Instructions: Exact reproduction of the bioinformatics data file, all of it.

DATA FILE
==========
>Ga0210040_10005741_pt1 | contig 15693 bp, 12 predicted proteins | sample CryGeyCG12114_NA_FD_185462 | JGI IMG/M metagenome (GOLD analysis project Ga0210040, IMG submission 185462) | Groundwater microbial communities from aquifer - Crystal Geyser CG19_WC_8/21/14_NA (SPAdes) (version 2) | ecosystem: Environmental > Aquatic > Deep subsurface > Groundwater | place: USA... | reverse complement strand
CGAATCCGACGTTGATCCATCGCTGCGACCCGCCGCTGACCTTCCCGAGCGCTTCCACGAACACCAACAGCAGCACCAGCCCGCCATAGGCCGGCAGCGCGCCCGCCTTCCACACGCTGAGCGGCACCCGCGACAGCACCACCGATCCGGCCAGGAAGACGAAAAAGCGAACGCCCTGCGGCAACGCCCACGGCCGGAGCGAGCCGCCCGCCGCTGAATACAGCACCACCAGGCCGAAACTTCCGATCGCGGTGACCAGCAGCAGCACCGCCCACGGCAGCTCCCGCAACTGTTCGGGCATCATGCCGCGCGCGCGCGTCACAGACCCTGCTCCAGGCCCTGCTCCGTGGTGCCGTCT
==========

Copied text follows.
>Ga0210040_10005741_pt1 | contig 15693 bp, 12 predicted proteins | sample CryGeyCG12114_NA_FD_185462 | JGI IMG/M metagenome (GOLD analysis project Ga0210040, IMG submission 185462) | Groundwater microbial communities from aquifer - Crystal Geyser CG19_WC_8/21/14_NA (SPAdes) (version 2) | ecosystem: Environmental > Aquatic > Deep subsurface > Groundwater | place: USA... | reverse complement strand
CGAATCCGACGTTGATCCATCGCTGCGACCCGCCGCTGACCTTCCCGAGCGCTTCCACGAACACCAACAGCAGCACCAGCCCGCCATAGGCCGGCAGCGCGCCCGCCTTCCACACGCTGAGCGGCACCCGCGACAGCACCACCGATCCGGCCAGGAAGACGAAAAAGCGAACGCCCTGCGGCAACGCCCACGGCCGGAGCGAGCCGCCCGCCGCTGAATACAGCACCACCAGGCCGAAACTTCCGATCGCGGTGACCAGCAGCAGCACCGCCCACGGCAGCTCCCGCAACTGTTCGGGCATCATGCCGCGCGCGCGCGTCACAGACCCTGCTCCAGGCCCTGCTCCGTGGTGCCGTCT